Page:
How Big Oil Won the Bidding for German Offshore Wind Sites

Credit: benoitgrasser/AdobeStock
Credit: benoitgrasser/AdobeStock

Energy majors BP and TotalEnergies have won a 7 gigawatt (GW) offshore wind site auction in Germany worth a record 12.6 billion euros ($14.1 billion), allowing them entry to the central European market without a partnership.

Previous auctions have been won by consortia, as happened in 2021 when British tenders were awarded to BP and EnBW, and Macquarie and TotalEnergies.

The awards for capacity due to come online in 2030 also excluded leading offshore wind developers, such as RWE and Orsted. 

Guaranteed rights to grid connection are included in the new leases, but the cost of developing and operating the infrastructure is not included.

Below are details of the auction, which will be followed by one other in August.


The 7 GW electronic auction officially opened in January and bidders had until June 1 to submit offers. The winning bids for the four leases ranged from 1.56 million to 2.07 million euros per megawatt and set a record for Germany.

In previous German lease auctions, companies have made low or negative bids with the expectation of subsidies from the state. This time, some companies pledged to build projects without subsidies, triggering what the regulator Bundesnetzagentur called a "dynamic bidding process".

The auctions were hourly electronic get-togethers.

Bidders had to offer 30,000 euros minimum per MWh in the first round, with bids rising by that amount for as long as all bidders stayed on board. Once bidders dropped out in successive rounds, the bids rose in steps of 15,000 euros.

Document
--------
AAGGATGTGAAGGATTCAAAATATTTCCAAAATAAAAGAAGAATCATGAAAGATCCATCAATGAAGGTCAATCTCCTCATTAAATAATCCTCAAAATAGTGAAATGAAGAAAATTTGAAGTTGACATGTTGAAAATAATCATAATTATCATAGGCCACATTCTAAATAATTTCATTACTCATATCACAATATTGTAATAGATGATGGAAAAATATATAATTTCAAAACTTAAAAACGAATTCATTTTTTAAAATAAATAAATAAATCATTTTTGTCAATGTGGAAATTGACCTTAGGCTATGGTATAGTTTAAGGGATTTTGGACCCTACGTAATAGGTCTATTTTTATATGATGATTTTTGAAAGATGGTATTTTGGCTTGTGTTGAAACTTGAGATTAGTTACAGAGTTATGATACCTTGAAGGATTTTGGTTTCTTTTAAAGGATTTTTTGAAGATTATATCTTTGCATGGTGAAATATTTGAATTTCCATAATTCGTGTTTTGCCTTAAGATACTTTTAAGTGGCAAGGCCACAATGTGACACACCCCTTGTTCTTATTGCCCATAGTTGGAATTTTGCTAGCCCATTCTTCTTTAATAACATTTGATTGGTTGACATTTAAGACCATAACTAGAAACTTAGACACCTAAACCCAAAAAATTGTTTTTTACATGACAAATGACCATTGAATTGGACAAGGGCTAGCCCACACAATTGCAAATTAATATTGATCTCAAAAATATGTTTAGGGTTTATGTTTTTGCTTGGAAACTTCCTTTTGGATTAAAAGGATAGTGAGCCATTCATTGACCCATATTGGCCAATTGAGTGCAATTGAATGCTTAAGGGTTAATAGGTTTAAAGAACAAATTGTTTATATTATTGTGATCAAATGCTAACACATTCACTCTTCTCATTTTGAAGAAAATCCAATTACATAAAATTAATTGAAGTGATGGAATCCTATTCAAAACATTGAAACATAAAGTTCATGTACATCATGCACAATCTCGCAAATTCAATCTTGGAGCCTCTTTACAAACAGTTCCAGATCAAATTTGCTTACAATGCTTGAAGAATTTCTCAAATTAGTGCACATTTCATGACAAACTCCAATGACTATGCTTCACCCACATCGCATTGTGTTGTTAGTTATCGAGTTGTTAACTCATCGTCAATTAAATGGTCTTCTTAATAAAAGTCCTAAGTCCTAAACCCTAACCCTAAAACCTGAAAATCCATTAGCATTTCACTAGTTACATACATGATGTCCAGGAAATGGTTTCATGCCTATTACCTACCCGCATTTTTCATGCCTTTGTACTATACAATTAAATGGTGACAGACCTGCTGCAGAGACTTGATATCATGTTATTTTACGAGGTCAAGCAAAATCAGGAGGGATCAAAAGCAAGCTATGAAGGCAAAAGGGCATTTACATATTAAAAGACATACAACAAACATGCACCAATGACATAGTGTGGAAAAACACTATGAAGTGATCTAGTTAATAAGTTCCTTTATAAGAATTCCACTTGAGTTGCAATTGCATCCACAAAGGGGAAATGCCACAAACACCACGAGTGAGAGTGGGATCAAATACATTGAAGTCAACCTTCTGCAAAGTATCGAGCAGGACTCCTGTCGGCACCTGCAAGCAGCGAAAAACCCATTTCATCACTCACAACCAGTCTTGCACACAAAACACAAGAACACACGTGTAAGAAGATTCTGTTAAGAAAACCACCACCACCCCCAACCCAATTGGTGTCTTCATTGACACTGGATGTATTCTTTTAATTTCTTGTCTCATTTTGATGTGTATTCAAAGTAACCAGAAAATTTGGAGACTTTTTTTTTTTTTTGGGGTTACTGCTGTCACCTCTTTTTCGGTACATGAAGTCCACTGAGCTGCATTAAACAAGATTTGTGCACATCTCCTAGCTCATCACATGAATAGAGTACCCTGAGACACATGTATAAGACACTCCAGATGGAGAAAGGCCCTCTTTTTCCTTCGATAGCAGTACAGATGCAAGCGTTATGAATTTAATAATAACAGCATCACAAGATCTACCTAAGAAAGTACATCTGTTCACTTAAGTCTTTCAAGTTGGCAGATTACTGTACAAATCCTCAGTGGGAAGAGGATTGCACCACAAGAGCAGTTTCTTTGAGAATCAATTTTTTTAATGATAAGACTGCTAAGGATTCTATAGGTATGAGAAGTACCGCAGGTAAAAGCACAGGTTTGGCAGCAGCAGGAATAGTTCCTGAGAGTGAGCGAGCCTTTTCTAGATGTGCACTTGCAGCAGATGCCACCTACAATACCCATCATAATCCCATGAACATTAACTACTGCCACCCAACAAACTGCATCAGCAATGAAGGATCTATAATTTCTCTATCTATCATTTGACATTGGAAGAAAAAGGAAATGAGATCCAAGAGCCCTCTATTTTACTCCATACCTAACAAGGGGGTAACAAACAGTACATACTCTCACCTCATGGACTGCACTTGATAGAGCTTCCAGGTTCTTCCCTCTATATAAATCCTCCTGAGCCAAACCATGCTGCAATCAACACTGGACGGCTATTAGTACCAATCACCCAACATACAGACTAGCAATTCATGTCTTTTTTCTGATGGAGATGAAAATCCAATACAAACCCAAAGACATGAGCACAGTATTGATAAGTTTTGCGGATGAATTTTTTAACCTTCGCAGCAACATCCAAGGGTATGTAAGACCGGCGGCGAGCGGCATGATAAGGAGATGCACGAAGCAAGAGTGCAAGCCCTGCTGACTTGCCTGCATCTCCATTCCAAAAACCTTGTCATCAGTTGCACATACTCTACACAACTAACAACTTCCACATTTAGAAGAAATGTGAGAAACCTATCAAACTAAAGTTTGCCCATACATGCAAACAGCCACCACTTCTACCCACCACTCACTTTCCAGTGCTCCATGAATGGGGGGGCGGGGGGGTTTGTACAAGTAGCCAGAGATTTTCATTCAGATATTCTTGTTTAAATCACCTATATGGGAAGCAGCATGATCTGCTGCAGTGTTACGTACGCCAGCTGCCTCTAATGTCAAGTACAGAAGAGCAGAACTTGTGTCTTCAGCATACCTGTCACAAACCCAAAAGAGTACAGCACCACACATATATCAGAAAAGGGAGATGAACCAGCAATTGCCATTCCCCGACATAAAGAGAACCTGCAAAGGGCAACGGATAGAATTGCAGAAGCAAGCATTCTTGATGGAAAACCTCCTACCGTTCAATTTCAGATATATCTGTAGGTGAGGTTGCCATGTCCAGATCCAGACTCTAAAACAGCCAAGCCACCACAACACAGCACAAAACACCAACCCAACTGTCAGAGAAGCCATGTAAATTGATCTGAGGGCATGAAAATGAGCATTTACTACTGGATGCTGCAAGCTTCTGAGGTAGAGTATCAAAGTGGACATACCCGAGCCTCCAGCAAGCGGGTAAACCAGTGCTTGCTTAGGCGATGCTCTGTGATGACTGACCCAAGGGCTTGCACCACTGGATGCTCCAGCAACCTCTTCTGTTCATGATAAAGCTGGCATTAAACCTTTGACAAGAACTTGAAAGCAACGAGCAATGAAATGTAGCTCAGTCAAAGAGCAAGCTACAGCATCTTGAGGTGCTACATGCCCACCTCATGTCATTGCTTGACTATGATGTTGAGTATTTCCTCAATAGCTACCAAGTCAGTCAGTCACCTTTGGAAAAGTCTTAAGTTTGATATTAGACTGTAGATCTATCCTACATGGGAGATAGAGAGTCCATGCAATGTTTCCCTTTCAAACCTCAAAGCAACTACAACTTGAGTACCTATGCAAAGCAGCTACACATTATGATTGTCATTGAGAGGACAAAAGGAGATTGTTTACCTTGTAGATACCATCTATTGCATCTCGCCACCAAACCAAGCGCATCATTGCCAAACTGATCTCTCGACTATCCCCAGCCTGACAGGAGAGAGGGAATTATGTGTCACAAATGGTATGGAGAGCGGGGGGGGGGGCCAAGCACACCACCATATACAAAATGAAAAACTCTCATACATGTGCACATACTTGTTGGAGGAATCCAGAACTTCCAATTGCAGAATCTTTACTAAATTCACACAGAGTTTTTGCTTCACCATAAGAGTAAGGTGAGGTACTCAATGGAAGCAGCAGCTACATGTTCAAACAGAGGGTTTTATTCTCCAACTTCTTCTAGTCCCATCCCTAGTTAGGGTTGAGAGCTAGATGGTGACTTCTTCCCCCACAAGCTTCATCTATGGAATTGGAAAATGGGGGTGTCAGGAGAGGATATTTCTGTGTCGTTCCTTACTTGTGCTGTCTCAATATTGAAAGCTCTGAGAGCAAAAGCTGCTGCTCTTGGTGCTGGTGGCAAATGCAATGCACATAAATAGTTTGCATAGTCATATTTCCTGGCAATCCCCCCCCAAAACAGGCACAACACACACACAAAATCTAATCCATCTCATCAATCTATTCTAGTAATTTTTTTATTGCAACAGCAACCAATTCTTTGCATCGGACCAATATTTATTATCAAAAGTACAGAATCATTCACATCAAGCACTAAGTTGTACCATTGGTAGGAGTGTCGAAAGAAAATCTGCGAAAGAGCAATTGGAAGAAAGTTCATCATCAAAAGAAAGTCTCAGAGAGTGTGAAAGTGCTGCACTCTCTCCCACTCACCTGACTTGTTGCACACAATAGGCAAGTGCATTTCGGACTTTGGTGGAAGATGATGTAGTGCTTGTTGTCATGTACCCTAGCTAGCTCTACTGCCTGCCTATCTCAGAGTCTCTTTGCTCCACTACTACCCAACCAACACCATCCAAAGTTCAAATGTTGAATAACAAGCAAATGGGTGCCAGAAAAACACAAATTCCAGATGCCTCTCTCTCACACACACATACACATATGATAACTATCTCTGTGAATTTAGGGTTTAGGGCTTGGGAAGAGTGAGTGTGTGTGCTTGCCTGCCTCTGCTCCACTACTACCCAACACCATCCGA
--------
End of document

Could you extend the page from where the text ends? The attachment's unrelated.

As part of a total of 8.8 GW to be auctioned this year - more than doubling Germany's existing 8.2 GW installed at the end of 2022 - the country will also tender 1.8 GW of offshore wind on pre-developed sites in August under different criteria.


Germany has a target to develop 30 GW of offshore capacity by 2030 and will use revenues from the auction to help improve transmission networks and invest in environmental projects.

Improving and developing transmission infrastructure to accommodate all the new renewable power on the grid could cost some 128 billion euros by 2025, Germany's grid companies have said.


With the headline cost of the sites equating to $2 billion per GW, analysts at Bernstein said the cost was high compared with other similar tenders, such as the 2021 auctions for sites off the coast of England.

Wind industry profits have been sapped by supply chain problems, quality issues and competitive pressures.

Industry groups have said the high costs of the leases could drive up the cost of offshore wind projects.

"These costs must be passed on. Either to the supply chain, which is already struggling with inflation and surging input costs. Or to the consumers who already face higher electricity prices and costs of living," industry group WindEurope said.

Danish wind developer Orsted said it exited the auction because of the costs involved. Norway's Equinor, which also participated, said it would continue to evaluate opportunities in Germany as part of its strategy of developing profitable growth in renewables.

BP said the projects aligned with its strategy of targeting returns of 6%-8% for its renewable projects and of transitioning to an integrated energy company with the possibility of using the power for its electric vehicle or hydrogen businesses.

TotalEnergies said the projects fit with plans to be a profitable player in the electricity market and said it will sell the power either directly on the market or via power purchase agreements (PPAs) made directly with end users.

($1 = 0.8945 euros)

(Reuters - Reporting by Vera Eckert, Susanna Twidale, Christoph Steitz, Ron Bousso, and Nora Buli; editing by Nina Chestney and Barbara Lewis)

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